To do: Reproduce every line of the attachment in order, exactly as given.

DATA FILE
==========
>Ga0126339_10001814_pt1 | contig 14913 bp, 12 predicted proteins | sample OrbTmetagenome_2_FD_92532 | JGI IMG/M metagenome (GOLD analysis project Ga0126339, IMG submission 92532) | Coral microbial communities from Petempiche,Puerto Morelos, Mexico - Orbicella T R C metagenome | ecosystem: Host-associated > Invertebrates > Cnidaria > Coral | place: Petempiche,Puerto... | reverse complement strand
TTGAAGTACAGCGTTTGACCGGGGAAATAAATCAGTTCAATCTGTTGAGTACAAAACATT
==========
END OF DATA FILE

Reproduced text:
>Ga0126339_10001814_pt1 | contig 14913 bp, 12 predicted proteins | sample OrbTmetagenome_2_FD_92532 | JGI IMG/M metagenome (GOLD analysis project Ga0126339, IMG submission 92532) | Coral microbial communities from Petempiche,Puerto Morelos, Mexico - Orbicella T R C metagenome | ecosystem: Host-associated > Invertebrates > Cnidaria > Coral | place: Petempiche,Puerto... | reverse complement strand
TTGAAGTACAGCGTTTGACCGGGGAAATAAATCAGTTCAATCTGTTGAGTACAAAACATT